Chief FARC negotiator to RT: ‘Nobel Prize will help drive peace talks over the line’
“We believe that the Nobel Peace Prize will help President Santos bring to completion the ratification of the peace, which was signed in Havana, a ratification that is currently impossible,” said Marquez, whose real name is Luciano Marin Arango, in a sit-down interview with RT in the Cuban capital. “But the most important thing is that the president finds a way to realize Colombians’ dream of a dignified existence.”
In June, FARC and the government signed a historic deal in Havana to end the five-decades-long Marxism-inspired rebellion, which has claimed an estimated 220,000 lives. The “resolute efforts” of Colombian President Juan Manuel Santos earned him the Nobel Peace Prize, announced Friday.
But despite international acclaim, the peace drive was dealt a blow a week ago when Colombians rejected the terms of the mooted deal by a margin of less than 0.5 percent, in a referendum in which fewer than 38 percent voted.
In the wake of the result, Santos announced that the provisional ceasefire will run out at the end of this month.
“It is true that the rebel commanders present at the various peace negotiations are returning to their camps and frontlines all over the country. Following the government’s announcement about the October 31 date, we are taking measures to ensure security in the areas where we operate,” Marquez said.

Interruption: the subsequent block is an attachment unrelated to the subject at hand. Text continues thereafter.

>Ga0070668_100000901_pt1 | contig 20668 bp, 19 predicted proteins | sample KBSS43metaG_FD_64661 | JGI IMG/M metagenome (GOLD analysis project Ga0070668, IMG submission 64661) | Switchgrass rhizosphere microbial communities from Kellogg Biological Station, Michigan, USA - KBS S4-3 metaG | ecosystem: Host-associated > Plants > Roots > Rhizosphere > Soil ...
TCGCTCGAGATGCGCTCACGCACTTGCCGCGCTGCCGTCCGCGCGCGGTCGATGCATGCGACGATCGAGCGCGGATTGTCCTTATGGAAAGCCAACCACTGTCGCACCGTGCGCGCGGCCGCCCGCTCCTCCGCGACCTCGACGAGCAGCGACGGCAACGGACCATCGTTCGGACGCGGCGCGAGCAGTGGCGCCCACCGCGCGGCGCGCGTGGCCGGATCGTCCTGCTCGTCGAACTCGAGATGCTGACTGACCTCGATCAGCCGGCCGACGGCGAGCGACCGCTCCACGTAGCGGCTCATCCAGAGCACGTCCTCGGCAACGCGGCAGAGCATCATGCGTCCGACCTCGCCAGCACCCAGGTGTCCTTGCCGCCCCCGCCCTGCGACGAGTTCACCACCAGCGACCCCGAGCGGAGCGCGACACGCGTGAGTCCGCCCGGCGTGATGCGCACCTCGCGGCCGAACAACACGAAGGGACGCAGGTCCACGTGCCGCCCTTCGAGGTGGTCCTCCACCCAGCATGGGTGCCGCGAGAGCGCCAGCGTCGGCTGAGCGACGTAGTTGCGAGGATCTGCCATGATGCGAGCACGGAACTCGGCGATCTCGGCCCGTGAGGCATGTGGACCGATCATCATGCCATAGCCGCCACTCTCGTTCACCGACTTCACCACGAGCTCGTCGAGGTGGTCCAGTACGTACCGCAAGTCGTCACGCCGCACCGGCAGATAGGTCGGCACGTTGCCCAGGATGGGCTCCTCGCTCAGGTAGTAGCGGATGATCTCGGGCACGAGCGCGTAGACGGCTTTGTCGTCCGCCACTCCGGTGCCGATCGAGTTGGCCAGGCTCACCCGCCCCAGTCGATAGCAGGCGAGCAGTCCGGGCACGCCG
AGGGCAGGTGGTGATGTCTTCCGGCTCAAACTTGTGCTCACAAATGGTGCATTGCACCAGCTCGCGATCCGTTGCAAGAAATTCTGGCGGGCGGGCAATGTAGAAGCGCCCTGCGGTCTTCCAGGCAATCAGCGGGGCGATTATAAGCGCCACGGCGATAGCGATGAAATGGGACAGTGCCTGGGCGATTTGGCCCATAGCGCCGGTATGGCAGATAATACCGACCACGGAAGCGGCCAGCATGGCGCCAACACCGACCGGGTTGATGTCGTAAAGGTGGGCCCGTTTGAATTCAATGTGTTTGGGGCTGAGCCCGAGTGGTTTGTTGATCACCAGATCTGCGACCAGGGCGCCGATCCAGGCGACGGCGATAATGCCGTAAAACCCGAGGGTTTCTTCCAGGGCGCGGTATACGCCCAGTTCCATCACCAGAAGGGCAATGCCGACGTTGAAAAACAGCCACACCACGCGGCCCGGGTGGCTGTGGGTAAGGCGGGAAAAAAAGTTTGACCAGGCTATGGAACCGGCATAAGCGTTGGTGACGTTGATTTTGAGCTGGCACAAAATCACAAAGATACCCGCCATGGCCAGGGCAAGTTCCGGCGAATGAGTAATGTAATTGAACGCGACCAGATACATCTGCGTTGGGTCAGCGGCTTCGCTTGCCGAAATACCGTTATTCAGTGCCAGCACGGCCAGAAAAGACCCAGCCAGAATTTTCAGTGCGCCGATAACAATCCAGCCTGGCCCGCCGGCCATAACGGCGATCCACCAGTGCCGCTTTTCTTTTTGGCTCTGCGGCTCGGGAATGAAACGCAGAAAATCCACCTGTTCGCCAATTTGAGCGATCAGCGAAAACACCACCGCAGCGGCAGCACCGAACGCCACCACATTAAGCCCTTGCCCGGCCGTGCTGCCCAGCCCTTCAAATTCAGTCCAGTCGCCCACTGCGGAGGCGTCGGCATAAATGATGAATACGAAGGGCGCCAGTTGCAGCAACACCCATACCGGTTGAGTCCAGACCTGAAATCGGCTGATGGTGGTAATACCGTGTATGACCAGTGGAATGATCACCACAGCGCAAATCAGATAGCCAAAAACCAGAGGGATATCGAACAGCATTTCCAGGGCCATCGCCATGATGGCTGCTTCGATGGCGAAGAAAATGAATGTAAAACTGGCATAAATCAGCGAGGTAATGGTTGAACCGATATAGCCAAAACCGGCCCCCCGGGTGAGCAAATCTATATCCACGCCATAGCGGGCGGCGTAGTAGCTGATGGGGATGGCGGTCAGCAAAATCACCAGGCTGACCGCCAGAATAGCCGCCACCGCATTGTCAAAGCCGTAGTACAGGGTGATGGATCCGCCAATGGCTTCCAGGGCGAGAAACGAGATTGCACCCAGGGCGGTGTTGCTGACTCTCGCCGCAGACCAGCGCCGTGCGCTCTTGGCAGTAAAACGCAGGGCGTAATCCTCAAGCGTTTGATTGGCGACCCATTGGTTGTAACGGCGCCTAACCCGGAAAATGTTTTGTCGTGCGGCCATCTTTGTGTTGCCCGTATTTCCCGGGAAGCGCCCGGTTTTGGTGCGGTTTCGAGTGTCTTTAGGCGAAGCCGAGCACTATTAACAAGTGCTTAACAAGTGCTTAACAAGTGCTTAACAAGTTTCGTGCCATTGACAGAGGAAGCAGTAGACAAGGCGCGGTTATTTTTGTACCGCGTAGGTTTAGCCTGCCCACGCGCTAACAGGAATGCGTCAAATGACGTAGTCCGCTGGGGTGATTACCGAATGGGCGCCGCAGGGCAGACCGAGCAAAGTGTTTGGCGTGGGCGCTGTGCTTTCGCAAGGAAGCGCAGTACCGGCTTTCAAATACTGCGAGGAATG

“But we are not doing this in preparation for another confrontation, but to prevent any situations that could sabotage the healthy atmosphere of the peace process, and the growing trust between the sides. We also believe that we are dealing with a Colombian army that sees us differently than in the past.”
Colombia-watchers have speculated that the greatest risk to stability now comes not from the leadership of FARC or the government, but impatient local paramilitary commanders, skeptical of a mutually-beneficial resolution, or other rebel groups, looking to take advantage of uncertainty to muscle in on FARC turf.
Local reporters have suggested that the October 31 date was put forward by Santos to force opponents of the agreement currently on the table to state their conditions as quickly as possible.
Chief among those is former right-wing president Alvaro Uribe, who led the successful 'No' campaign, calling for greater punishments for the FARC leadership – who would avoid jail entirely under the current terms – and clarity over the judicial process that will follow the permanent ceasefire.
Uribe has already assembled a team of negotiators, who will have weeks to bring new creases to an agreement that was four years in the making.
“Uribe is the source of discord in Colombia. If we entrust him with the peace process, Colombia will turn into hell. He simply wants to derail the peace agreement, to destroy it,” said Marquez, noting that “Colombia knows Uribe well” from years when he ordered full-scale military campaigns against the guerillas. “He failed to win the war, now he wants to prevent peace. We need to unite as a nation to put this man in his place.”
“We need to learn to coexist so that we can put into practice Gandhi’s principles of non-violence. We need to also need to implement political, economic and social reforms. Without them, there can be no peace.”